Chronic childhood arthritis is also commonly referred to in the medical field as juvenile idiopathic arthritis or JIA. This chronic condition affects children who are under the age of 18 years of age. This type of arthritis is categorized as an autoimmune disorder because the immune system inadvertently assaults the tissues and cells of the body that are presently healthy.
Chronic childhood arthritis often has a negative impact on a child’s growth and the development of their bones. It is surmised that genetics may be a determining factor in acquiring this disease.
The symptoms associated with chronic childhood arthritis are joint pain, limping, swollen joints and stiff movements in the arms and legs. Limping and stiffness are often more pronounced after periods of resting, such as when the child gets out of bed in the morning or after taking a nap. Some children who have arthritis will have numerous swollen joints, while other children may only have one joint that is affected. Additional symptoms caused by this condition include body rashes, fever and swelling of the lymph nodes.
It is not uncommon for arthritis symptoms to go away for awhile and then start up again at a later date.
Chronic childhood arthritis is an autoimmune disorder that occurs when the immune system attacks the body’s healthy cells by mistake. According to science and medicine, juvenile arthritis is linked to genetics. Parents are the gene carriers and pass the inherited trait on to their offspring, increasing the child’s risk of getting arthritis.
Genetics may be a predominant cause; other triggers of chronic childhood arthritis are harmful bacteria, parasites, fungi and viruses causing the immune system to damage healthy joint tissues. A child’s sensitivity to specific drugs or chemical and environmental irritants can also cause chronic childhood arthritis to flare up and suddenly disappear, recurring throughout childhood.
A chronic form of arthritis can damage the joint tissues. Sometimes, because this is a genetic condition, it will continue into adulthood. There are several types of juvenile arthritis – noted for its chronic childhood arthritis traits is rheumatoid arthritis.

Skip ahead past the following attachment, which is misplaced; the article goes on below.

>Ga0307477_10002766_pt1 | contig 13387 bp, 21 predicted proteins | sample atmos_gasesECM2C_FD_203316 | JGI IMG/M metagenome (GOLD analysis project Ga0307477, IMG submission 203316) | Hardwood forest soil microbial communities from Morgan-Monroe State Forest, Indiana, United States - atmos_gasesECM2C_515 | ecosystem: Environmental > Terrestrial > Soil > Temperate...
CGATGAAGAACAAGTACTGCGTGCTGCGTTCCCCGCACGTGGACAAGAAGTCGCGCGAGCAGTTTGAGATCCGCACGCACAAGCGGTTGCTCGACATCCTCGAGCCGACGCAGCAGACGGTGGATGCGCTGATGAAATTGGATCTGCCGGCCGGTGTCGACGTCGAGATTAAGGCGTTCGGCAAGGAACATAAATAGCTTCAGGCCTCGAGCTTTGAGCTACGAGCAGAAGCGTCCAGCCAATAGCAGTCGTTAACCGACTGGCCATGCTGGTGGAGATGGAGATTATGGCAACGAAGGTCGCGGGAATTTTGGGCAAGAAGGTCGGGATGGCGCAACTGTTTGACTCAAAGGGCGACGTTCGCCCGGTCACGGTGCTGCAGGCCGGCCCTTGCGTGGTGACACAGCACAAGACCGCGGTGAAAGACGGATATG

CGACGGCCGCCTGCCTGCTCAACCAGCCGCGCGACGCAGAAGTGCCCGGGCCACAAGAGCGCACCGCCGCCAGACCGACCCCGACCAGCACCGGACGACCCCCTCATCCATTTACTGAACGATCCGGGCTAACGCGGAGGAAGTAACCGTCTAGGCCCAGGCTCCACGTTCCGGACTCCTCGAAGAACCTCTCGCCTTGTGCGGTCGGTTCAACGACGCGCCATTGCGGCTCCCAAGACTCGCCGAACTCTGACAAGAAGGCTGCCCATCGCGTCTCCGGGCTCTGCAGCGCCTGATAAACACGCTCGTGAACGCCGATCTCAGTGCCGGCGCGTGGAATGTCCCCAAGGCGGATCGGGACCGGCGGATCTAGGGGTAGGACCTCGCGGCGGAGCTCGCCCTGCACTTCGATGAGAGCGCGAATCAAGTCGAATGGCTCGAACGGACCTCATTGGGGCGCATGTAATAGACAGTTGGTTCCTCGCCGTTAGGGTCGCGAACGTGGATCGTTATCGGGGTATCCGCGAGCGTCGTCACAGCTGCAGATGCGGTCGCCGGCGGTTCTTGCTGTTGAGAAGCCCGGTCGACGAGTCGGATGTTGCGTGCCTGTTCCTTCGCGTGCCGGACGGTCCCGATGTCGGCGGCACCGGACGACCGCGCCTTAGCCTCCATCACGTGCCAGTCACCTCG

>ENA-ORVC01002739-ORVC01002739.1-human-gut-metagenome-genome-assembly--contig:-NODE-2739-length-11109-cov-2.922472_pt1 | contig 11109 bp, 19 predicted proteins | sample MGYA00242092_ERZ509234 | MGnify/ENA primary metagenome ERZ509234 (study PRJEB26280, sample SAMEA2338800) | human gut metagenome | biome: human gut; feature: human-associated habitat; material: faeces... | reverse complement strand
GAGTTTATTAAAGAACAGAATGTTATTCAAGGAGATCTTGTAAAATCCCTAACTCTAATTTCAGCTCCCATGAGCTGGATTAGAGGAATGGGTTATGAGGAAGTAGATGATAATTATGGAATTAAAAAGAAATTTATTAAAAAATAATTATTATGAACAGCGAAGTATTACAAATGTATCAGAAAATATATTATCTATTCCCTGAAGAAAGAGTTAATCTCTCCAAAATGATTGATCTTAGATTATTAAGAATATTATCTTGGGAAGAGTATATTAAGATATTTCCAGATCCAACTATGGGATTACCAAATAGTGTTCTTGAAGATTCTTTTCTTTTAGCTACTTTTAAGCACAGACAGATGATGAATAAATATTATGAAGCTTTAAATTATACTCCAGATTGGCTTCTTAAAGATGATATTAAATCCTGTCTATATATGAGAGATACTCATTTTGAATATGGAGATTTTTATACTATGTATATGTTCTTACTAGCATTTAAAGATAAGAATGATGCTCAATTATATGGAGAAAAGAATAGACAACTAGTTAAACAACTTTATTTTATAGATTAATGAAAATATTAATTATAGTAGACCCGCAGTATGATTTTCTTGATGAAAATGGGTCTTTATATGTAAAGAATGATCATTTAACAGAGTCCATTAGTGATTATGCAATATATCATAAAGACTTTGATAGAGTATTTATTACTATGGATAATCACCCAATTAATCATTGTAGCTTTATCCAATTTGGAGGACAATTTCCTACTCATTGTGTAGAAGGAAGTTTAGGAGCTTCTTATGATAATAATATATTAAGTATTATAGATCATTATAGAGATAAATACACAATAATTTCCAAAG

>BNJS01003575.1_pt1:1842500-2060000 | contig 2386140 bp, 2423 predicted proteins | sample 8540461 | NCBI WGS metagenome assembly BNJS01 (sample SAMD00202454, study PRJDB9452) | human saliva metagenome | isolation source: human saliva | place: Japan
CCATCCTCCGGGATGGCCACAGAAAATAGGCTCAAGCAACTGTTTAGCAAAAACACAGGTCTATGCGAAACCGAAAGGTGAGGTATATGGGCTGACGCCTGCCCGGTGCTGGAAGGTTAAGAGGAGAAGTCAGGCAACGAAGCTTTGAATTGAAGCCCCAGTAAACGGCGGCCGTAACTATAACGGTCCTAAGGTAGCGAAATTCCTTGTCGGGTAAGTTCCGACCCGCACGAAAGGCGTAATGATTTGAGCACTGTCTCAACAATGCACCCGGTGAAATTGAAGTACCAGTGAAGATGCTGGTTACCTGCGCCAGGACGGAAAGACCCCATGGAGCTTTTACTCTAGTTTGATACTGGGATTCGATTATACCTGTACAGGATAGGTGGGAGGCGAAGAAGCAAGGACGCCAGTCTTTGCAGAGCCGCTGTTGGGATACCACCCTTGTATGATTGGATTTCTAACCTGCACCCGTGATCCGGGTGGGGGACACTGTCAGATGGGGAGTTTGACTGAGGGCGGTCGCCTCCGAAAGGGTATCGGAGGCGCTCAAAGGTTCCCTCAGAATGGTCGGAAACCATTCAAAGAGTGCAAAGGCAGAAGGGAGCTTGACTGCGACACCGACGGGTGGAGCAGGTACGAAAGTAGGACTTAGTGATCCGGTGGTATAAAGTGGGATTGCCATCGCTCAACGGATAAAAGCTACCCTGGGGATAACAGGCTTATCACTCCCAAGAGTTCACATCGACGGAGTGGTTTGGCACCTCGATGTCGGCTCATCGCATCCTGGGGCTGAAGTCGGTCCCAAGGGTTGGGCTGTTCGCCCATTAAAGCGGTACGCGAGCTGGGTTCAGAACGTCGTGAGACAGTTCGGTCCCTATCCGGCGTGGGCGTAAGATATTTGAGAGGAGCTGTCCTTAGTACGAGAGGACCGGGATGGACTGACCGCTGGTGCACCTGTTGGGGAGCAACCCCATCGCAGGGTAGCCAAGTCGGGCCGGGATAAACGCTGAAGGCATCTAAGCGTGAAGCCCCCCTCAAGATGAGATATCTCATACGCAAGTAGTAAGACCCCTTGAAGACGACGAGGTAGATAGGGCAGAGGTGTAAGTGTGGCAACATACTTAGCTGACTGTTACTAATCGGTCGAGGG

Various types of medications are often prescribed to relieve the symptoms of chronic childhood arthritis. Anti-inflammatory drugs help to control the pain and swelling, and they are often taken along with disease-modifying antirheumatic drugs, which often help to halt the progression of the disease. Immune suppressing drugs and corticosteroids may also be prescribed to help suppress the symptoms of juvenile arthritis.
In addition to medications, many children have physical therapy sessions to help increase the mobility and muscle tone in their arms and legs.
There is no medical or scientific method of preventing chronic childhood arthritis, but there are preventative measures you can take to manage and control the condition. The more you learn about your own family history, the better your chances are of identifying the best method of preventing the symptoms associated with this condition.
Get information from your relatives on the patterns of occurrence and severity to help recognize the on-set of the condition. By keeping the information up to date and sharing it with your doctor and family, you may prevent the flare-ups and reduce the physical damages connected with the disorder.
If the condition is prevalent in your family’s medical history, be sure to visit your doctor to take steps in reducing your family’s risks of chronic childhood arthritis. Although you can’t cure or prevent this disease, early interventions can prevent irreversible damage.